I’m going to let you in on a little secret.
I recently met up with the founders of Minbildinbil, Stefano Zorzi and Valerio Sandri, two Italian entrepreneurs in their 30’s living in Copenhagen, Denmark.
They wanted to talk about a cool start-up they were about to launch called Minbildinbil (Danish for my-car-your-car and a new cool twist on the ancient Italian expression “mi casa su casa”), which, in short, is the Airbnb for cars. The principle is to share what you own.
Now, Copenhagen is the city of cyclists and less than 30% of its residents own a car and many of those cars sit parked most of the time, taking up valuable street space, while depreciating in value and costing their owners money.
Stefano and Valerio’s thinking was this. What if we could reduce the overall number of cars in Copenhagen, but make more use of the remaining ones? About 30% of a car’s CO2 emission – from cradle to grave – comes from its initial manufacture, so it’s not only bad economics, it’s also environmentally costly to acquire a car and just leave it parked 95% of the time.
This week I decided to try it out. While I do pride myself in riding my bike everywhere (and frequently bringing it on the train), there is the odd time when time and place of a meeting calls for a car. I went to minbildinbil.dk and quickly found a small car in my neighbourhood. Just like on Airbnb I shot off a request to the host. My required rental period was the next morning, so my first attempt was unsuccessful – the car had already been hired out, but very soon I had a willing owner of a red Fiat Punto just around the corner. I uploaded my driver’s license and once the rental had been confirmed, I paid by credit card. The next morning I showed up and after a quick check around the car, I was handed the keys and off I went. The price was 351 DKK (less than €50) for 24 hours and half of that if I returned the car before 2pm.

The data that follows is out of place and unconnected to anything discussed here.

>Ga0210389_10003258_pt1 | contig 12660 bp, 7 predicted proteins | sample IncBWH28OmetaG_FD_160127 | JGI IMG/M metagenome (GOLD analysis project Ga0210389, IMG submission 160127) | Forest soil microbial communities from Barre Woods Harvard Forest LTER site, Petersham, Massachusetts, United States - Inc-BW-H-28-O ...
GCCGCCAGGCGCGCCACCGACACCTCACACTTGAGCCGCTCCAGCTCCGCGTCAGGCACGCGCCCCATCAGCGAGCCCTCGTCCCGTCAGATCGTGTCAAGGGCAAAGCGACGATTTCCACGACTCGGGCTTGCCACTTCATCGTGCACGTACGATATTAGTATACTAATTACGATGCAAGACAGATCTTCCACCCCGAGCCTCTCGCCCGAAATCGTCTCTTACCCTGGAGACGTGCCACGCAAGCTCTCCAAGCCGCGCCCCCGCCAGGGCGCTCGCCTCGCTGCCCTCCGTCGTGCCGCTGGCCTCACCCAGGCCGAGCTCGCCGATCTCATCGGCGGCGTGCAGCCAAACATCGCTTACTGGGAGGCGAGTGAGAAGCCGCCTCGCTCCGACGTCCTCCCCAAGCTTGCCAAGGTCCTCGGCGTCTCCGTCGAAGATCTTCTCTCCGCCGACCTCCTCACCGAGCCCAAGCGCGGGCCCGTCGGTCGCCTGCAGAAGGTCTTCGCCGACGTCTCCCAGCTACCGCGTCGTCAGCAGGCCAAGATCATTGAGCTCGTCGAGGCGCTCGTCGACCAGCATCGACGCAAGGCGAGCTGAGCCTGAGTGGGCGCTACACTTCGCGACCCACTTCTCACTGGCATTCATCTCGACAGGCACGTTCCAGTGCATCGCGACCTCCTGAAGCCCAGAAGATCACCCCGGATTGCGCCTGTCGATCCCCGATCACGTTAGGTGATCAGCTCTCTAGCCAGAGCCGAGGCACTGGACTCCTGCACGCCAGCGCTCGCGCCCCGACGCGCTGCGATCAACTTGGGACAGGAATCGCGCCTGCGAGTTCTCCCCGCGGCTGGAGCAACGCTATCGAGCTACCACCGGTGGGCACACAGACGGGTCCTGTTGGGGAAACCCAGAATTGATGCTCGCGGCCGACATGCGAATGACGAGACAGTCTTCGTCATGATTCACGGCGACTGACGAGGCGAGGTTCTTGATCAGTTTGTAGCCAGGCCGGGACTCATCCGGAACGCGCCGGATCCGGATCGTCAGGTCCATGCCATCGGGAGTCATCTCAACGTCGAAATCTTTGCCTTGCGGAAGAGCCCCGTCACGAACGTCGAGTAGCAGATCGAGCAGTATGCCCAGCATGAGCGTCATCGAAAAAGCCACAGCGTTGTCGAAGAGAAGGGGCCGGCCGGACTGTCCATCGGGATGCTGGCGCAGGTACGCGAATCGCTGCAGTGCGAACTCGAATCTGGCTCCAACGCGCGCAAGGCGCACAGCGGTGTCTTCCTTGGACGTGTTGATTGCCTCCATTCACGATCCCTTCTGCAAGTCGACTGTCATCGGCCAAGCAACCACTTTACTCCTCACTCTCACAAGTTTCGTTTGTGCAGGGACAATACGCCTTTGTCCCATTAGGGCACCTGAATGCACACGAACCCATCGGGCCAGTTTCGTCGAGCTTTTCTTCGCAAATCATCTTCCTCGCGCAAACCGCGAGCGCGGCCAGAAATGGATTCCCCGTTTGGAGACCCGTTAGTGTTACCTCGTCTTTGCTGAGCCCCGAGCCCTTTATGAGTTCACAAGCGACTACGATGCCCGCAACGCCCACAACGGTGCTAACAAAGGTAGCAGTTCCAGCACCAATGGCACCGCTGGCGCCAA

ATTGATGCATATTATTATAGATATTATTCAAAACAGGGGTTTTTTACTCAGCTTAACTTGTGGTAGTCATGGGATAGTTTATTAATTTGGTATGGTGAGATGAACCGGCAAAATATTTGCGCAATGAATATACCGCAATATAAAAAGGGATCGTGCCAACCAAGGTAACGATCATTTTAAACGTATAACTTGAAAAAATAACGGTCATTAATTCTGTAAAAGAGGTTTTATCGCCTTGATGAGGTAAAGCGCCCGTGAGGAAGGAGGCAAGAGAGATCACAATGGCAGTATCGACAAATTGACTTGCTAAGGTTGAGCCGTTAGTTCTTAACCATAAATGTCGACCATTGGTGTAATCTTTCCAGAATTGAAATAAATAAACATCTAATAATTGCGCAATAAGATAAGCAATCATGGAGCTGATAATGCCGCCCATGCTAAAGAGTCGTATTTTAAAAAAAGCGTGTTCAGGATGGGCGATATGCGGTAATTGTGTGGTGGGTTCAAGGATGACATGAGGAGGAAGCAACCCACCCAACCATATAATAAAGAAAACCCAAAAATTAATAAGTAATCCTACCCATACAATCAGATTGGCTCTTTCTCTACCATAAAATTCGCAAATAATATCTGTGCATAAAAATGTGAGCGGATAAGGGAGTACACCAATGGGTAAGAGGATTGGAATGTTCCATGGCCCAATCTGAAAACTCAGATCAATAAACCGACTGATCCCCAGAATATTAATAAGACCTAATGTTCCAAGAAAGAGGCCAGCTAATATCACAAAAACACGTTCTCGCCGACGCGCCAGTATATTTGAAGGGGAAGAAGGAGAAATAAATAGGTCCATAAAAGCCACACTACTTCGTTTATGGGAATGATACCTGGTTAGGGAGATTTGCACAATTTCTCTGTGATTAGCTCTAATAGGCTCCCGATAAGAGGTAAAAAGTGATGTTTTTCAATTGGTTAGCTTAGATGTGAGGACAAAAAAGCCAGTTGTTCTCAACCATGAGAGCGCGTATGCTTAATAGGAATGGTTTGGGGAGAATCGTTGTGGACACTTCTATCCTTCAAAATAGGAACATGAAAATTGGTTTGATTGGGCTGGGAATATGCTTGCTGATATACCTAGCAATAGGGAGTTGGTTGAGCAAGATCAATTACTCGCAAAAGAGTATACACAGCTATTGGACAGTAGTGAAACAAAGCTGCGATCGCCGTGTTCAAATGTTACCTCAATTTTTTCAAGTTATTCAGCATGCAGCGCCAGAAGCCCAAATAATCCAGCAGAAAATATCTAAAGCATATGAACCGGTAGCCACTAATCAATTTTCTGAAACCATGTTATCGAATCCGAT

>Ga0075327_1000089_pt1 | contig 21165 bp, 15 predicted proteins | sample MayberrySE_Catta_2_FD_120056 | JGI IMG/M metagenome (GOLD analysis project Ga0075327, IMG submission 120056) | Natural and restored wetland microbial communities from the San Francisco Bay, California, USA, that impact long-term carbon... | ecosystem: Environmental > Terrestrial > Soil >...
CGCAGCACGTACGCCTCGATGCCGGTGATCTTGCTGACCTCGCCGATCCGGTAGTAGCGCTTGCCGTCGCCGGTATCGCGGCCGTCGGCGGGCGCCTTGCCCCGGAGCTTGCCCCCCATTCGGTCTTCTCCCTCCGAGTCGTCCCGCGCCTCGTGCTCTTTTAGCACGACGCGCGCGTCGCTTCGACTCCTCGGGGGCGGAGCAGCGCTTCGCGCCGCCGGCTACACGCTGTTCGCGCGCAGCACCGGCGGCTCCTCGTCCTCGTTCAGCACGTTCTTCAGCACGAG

Stefano had told me that one of their early start-up challenges had been the insurance. If you rent out your car to someone else, including a good friend, your own insurance will need to cover any damaged incurred, so they knew they would have to come up with a solution that would instill trust between owner and customer. About a month ago they finally cracked the nut and signed an agreement with an insurance company, which means that each rental is covered by a separate Minbildinbil insurance.
What I really like about this startup is that it’s simple and it solves a real problem for society and for its citizens. No fancy business models. Just a strong sense of purpose. In fact it reminds me of something Claus Meyer, food entrepreneur and Noma co-founder, said in his TEDxTalk in 2012:
“…before pursuing a new idea I always made sure that there was something imperfect to repair or improve on. In brief, a greater cause. So for 25 years I have tried to invest myself in projects that were not only beneficial for myself in the short run, but some that somehow could also promote my community, my industry, my country and, why not, in the larger picture, I like to believe that, it motivates me, makes the world a little bit better place in which to live”.
It’s still early days, but already some 30 car owners have signed up and clearly I’m not the only customer so far. Go try it out!